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Wednesday, May 16, 2012

Field Notes

Years ago I ventured north by Amtrak to Montreal.  As the trees and the *Adirondack mountains whizzed past, and as an elaborate murder was being investigated by a funny little Belgium man, I had no idea what awaited me.  What awaited me in Montreal was a vibrant Jewish deli culture.  "Smoked meat," they call their meats that have been smoked, and they rival the pastrami of New York.

A few years ago, a man from Montreal opened up a deli in Brooklyn, calling it Mile End. I'm embarrassed to say I have not gotten around to trying it.  Yet just a couple of weeks ago, an outpost opened up in Manhattan, focusing on sandwiches (the original location has a much more expansive menu).  It was high time to get down there and have meat which has been smoked and placed between bread studded with rye.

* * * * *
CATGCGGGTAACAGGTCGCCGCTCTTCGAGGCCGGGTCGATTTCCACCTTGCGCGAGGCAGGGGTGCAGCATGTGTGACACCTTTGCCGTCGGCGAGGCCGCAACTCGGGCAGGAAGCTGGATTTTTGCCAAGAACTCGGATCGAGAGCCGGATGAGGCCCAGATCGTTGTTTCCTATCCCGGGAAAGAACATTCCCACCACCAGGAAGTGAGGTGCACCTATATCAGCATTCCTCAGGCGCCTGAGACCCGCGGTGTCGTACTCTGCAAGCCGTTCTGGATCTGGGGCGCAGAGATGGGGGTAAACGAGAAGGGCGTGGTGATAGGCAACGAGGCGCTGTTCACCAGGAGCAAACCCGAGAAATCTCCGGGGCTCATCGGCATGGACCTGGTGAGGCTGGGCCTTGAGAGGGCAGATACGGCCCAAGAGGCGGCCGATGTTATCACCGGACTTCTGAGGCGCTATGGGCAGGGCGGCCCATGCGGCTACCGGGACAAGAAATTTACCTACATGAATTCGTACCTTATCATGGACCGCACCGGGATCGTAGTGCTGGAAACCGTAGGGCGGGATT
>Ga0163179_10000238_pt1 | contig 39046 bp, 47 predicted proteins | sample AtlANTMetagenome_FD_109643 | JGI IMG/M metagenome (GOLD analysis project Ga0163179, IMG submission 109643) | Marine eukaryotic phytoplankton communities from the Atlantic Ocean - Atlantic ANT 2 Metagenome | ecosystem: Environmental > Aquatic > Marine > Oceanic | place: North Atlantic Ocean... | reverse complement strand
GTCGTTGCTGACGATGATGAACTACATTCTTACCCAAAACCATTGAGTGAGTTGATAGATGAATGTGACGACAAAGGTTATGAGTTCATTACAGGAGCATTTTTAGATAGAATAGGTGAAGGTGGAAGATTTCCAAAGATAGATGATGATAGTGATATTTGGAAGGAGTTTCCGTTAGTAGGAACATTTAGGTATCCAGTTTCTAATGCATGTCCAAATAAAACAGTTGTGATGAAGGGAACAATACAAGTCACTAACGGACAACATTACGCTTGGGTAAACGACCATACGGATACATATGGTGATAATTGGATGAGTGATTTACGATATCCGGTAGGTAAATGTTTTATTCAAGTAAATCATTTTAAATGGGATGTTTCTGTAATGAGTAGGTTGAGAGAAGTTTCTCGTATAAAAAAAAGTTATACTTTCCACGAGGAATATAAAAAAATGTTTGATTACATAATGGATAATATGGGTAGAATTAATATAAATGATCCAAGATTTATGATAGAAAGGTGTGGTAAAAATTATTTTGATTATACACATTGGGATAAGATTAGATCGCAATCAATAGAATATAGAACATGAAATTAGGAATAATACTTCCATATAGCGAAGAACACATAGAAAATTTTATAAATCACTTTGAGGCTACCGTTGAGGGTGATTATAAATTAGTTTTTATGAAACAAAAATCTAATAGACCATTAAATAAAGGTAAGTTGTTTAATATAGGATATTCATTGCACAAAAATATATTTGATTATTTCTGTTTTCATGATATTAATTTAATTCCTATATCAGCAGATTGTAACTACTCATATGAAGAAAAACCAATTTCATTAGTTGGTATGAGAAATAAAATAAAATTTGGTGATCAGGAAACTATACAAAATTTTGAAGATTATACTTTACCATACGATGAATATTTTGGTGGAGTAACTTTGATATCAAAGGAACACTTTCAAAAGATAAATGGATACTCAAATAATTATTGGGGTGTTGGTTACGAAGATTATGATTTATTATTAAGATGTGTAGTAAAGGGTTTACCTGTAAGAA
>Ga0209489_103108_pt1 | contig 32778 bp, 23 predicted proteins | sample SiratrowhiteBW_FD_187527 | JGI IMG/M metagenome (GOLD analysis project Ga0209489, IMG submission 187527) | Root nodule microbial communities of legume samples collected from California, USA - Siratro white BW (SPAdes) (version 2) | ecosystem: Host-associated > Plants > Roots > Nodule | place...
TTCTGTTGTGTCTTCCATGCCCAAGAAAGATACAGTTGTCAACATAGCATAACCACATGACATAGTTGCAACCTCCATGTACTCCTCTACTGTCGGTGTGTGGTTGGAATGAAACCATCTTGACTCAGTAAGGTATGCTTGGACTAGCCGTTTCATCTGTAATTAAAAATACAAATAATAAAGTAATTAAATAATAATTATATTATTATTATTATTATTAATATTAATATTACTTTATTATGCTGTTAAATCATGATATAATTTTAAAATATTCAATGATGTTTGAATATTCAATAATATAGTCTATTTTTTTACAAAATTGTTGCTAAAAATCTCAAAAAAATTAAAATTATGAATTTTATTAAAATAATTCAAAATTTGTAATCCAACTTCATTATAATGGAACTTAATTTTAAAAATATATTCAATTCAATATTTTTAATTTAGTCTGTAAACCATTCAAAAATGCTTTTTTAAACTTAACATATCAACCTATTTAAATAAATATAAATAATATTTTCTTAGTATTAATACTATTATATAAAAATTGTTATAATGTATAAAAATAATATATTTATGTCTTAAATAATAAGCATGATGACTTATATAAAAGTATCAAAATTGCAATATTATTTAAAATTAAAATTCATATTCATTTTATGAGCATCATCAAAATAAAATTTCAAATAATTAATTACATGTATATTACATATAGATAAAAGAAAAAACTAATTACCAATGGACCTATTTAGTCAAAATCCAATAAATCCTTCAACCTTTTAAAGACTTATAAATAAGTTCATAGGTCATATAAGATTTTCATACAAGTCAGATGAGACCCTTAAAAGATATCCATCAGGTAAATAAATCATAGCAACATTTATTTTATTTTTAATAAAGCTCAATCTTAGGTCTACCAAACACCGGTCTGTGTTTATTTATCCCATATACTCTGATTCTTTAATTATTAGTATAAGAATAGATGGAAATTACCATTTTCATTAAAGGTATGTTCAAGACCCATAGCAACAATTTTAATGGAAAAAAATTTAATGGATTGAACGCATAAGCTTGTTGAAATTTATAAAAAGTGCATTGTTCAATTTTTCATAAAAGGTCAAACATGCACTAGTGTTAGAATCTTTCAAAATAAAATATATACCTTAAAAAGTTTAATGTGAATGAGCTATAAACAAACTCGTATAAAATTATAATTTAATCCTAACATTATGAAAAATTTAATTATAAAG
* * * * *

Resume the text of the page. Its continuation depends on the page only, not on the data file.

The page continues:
The entire menu looks rich, pungent, flavorful, fatty, excellent.  For my initiation, I chose the basic smoked meat sandwich, a concoction of cured and smoked brisket with mustard on rye. 

It is not a huge sandwich.  Perhaps 4 inches across, although the sandwich partially makes up in girth what it lacks in length. The thickness of the brisket and the extreme proportions make one ponder if the sandwich had been placed in front of a 'Honey I Shrunk the Kids' machine.  Yet analyzing the size, however large or small, detracts from what's important, that being the absolute deliciousness of the endeavor. It is almost perfectly satisfying.

The revival of the Jewish deli is much appreciated.  The next day I had a reuben sandwich at Manchester Diner in Morningside Heights.  Manchester has a nice, diner-ish atmosphere, and their breakfast is decent enough.  The reuben, however, was sad, with corned beef that tasted more like corn than beef. The smoked meat at Mile End, on the other hand, is luscious and philosophical.






















Mile End
Bond Street, Manhattan


*the mountains i passed were perhaps not the adirondacks, but i prefer to name them as such for dramatic purposes